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Boonsboro grad stretches limits with rowing

July 05, 2010|By JANET HEIM

BOONSBORO -- Going away to college is all about taking advantage of new experiences and opportunities.

Hagerstown resident Andrew Bitner certainly did that as a freshman at the University of Delaware this past school year.

The salutatorian of Boonsboro High School's class of 2009, Bitner joined the men's club rowing team at Delaware not long after he arrived on campus. He played basketball and soccer in high school.

He said the men's rowing team heavily recruited walk-ons on campus.

"I really had no idea what it was all about," Bitner said of the rowing team.

After a high school career jam-packed with academics, sports, school organizations and volunteer work, Bitner said he wanted to take a break.

Delaware's Club Night came and Bitner decided to check out the options on campus. After being "swarmed by the coaches" of the rowing team, he opted to give it a try.

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"I wasn't planning on doing it, but it was probably one of the best things I did freshman year. It shaped you physically and mentally," said Bitner, 18.

He was on the freshman/novice eight (heavyweight) club team. The heavyweight category means each of the rowers generally weighs more than 175 pounds.

Most of the good heavyweight rowers are recruited by Ivy League universities, Bitner said.

Bitner's boat of eight rowers and one coxswain were all walk-ons, except for one recruit. They ended up being the top-ranked freshman heavyweight boat at the university.

The coxswain wears a microphone and provides helpful information to the rowers -- how long they've been rowing and the number of strokes per minute -- motivation on the course and a plan from the coach if he had one.

The coach of University of Delaware's men's rowing team is 27-year-old Joe Kleiman.

Unlike other sports, crew, another term for rowing, is a year-round sport. Races, called regattas, are held in the fall and spring, with the most important events in the spring. Winter is used for training, mainly on rowing machines, which is called "erging"

"It's a big commitment," Bitner said.

Fall races, which lasted about 12 to 18 minutes, are about distance. Rowers were tested inside on rowing machines for 20 minutes to see who had the fastest times.

"The first 10 minutes are fine. The last 10, you're fighting for your life. It feels like there's nothing left when you're done. You just want to pass out," Bitner said.

The physically demanding sport took a toll. Bitner, who is 6 feet 5 inches tall, arrived on campus weighing 215 pounds and lost 30 pounds by the spring season. But all the training helped improve his fitness level.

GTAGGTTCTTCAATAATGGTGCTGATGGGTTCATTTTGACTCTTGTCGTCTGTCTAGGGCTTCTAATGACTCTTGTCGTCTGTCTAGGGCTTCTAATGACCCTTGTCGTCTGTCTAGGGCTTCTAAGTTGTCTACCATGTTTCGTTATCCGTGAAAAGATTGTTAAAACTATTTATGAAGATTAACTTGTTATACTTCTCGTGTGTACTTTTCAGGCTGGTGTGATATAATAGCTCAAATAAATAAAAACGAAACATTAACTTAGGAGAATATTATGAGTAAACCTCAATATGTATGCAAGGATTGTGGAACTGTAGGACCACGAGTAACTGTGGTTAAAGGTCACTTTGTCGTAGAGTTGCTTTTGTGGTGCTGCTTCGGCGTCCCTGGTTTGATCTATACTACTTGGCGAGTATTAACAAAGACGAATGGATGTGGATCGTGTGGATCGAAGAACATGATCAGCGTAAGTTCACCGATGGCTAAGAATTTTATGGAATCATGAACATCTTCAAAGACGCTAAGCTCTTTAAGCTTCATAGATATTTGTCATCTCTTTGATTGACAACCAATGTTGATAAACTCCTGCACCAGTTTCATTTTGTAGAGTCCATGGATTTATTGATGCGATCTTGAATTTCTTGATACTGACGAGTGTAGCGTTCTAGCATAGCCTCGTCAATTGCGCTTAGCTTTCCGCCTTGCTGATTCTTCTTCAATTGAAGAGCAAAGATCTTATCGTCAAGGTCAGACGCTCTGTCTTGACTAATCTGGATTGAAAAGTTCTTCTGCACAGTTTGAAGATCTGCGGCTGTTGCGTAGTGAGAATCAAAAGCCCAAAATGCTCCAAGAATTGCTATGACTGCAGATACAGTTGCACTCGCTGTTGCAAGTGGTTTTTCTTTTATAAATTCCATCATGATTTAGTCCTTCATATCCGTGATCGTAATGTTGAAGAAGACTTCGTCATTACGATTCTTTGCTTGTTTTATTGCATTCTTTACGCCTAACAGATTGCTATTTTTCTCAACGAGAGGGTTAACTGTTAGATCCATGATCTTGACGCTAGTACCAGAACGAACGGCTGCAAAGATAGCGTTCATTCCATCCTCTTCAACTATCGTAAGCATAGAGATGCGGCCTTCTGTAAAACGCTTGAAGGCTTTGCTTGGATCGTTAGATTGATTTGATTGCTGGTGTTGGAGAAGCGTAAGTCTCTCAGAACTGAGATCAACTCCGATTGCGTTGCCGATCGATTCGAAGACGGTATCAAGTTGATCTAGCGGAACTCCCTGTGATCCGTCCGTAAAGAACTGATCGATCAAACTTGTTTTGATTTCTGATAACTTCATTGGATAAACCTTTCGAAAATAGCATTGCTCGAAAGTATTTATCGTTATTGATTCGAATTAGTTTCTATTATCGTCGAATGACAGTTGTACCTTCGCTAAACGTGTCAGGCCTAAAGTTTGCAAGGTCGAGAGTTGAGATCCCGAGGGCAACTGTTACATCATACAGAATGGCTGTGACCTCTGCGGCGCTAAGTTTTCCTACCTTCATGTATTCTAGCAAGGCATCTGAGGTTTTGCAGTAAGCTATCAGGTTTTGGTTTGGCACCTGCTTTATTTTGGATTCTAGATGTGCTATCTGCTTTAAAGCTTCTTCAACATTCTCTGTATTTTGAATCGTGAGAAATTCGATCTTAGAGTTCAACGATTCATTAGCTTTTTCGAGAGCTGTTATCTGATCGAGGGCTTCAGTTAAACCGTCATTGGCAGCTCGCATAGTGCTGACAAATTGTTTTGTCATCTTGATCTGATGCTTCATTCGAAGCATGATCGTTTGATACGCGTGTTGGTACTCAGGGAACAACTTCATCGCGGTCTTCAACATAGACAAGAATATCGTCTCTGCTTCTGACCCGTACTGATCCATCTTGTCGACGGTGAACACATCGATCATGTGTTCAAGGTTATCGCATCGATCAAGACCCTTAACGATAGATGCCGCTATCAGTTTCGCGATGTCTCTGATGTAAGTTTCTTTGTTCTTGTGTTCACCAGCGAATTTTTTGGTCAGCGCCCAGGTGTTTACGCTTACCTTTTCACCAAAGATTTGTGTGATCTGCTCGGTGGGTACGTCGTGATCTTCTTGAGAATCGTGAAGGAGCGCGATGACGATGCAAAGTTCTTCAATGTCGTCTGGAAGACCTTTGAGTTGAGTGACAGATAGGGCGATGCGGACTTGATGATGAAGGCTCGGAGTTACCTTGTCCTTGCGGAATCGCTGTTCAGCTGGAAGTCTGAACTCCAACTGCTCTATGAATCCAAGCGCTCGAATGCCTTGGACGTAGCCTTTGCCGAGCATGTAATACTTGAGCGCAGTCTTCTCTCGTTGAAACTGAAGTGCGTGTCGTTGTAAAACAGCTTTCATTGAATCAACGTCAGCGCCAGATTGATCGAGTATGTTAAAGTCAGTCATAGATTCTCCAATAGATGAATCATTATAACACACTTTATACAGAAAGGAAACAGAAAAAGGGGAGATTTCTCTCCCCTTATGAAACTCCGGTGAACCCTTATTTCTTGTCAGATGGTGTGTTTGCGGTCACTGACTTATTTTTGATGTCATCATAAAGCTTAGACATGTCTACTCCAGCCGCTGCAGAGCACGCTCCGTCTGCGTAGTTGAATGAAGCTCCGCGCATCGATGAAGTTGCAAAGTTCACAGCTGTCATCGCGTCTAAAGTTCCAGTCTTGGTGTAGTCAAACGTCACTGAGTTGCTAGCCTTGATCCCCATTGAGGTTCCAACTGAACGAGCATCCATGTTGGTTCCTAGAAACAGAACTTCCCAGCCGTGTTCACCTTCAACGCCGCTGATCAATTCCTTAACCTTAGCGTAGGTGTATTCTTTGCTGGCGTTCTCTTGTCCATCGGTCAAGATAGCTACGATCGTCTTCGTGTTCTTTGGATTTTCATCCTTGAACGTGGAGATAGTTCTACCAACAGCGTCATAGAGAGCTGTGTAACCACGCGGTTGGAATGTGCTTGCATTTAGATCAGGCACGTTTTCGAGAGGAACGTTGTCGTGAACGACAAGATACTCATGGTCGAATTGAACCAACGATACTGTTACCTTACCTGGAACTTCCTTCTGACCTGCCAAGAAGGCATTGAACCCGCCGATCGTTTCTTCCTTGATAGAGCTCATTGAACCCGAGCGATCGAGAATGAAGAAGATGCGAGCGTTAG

"I'm in the best shape I've ever been in," he said.

Bitner said he had some doubts during the fall about whether he'd make it through the entire season, but he stuck it out. The team started out with five freshman boats but was down to 2 1/2 by racing season. Bitner said two or three of the recruited heavyweights quit the team, either due to injuries or for academic reasons.

As a chemical engineering major with a minor in computer science and interest in getting an MBA, Bitner knows the difficulty of balancing academic work and commitment to the rowing team. Team members trained six days a week, with Sunday being their only day off. Bitner gave up winter and spring break at home, staying on campus to train with the team.

The team usually left campus for river practices at 4:30 p.m. and got back to campus at 7:30 p.m., some nights too late to get dinner in the dining halls. At least once a week, 5 a.m. practices were also held.

Bitner then had obligations to fulfill to a fraternity to which he pledged before he could hit the books.

"You almost have to put crew before school. When you're in a boat of eight people who are counting on you for a weekend race, if you miss one practice, you have a lot of people mad at you," Bitner said.

The spring races are 2 kilometers, with finishing times of about 6 minutes. The team's hard work was focused on the final race of the season, the Dad Vail Regatta in Philadelphia.

The Dad Vail is the largest regatta in the country, with more than 3,000 athletes competing from 120 colleges and universities in the U.S. and Canada.

Bitner's boat finished with a bronze medal, missing the second place finish by 0.1 second and gold by less than 2 seconds. Still, he and his teammates were proud of the results.

"We were the fastest we've ever been in the last 500 meters of the last race. Our boat peaked," Bitner said.

He said he rowed his best in that race. As a result, Bitner's boat, which started the season ranked fifth in an American Collegiate Rowing Association poll, worked its way up to second, right behind Orange Coast College and ahead of University of Michigan, Purdue University and University of Virginia.

University of Delaware's men's team won the Dad Vail overall-points trophy for the third consecutive year, Bitner said.

He hopes to do crew again sometime during his college career, but will most likely take next year off to focus on academics. For now, he's enjoying being home for the summer and lifeguarding at Claude M. Potterfield Pool.

"It's been a big part of college for me ... I like challenging myself. That's why I like crew," Bitner said.

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